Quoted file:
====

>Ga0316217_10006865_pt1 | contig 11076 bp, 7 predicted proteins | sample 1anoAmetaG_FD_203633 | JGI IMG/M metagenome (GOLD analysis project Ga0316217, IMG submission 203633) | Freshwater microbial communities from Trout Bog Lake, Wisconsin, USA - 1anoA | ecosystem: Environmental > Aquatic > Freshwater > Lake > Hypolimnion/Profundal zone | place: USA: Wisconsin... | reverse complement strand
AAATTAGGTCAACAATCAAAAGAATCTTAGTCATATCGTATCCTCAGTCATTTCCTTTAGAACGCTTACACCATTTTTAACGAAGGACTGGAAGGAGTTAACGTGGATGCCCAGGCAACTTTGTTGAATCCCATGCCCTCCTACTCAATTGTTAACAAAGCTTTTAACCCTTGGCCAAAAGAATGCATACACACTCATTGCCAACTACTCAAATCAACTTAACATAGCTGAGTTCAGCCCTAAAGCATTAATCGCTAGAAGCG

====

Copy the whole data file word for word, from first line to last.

>Ga0316217_10006865_pt1 | contig 11076 bp, 7 predicted proteins | sample 1anoAmetaG_FD_203633 | JGI IMG/M metagenome (GOLD analysis project Ga0316217, IMG submission 203633) | Freshwater microbial communities from Trout Bog Lake, Wisconsin, USA - 1anoA | ecosystem: Environmental > Aquatic > Freshwater > Lake > Hypolimnion/Profundal zone | place: USA: Wisconsin... | reverse complement strand
AAATTAGGTCAACAATCAAAAGAATCTTAGTCATATCGTATCCTCAGTCATTTCCTTTAGAACGCTTACACCATTTTTAACGAAGGACTGGAAGGAGTTAACGTGGATGCCCAGGCAACTTTGTTGAATCCCATGCCCTCCTACTCAATTGTTAACAAAGCTTTTAACCCTTGGCCAAAAGAATGCATACACACTCATTGCCAACTACTCAAATCAACTTAACATAGCTGAGTTCAGCCCTAAAGCATTAATCGCTAGAAGCG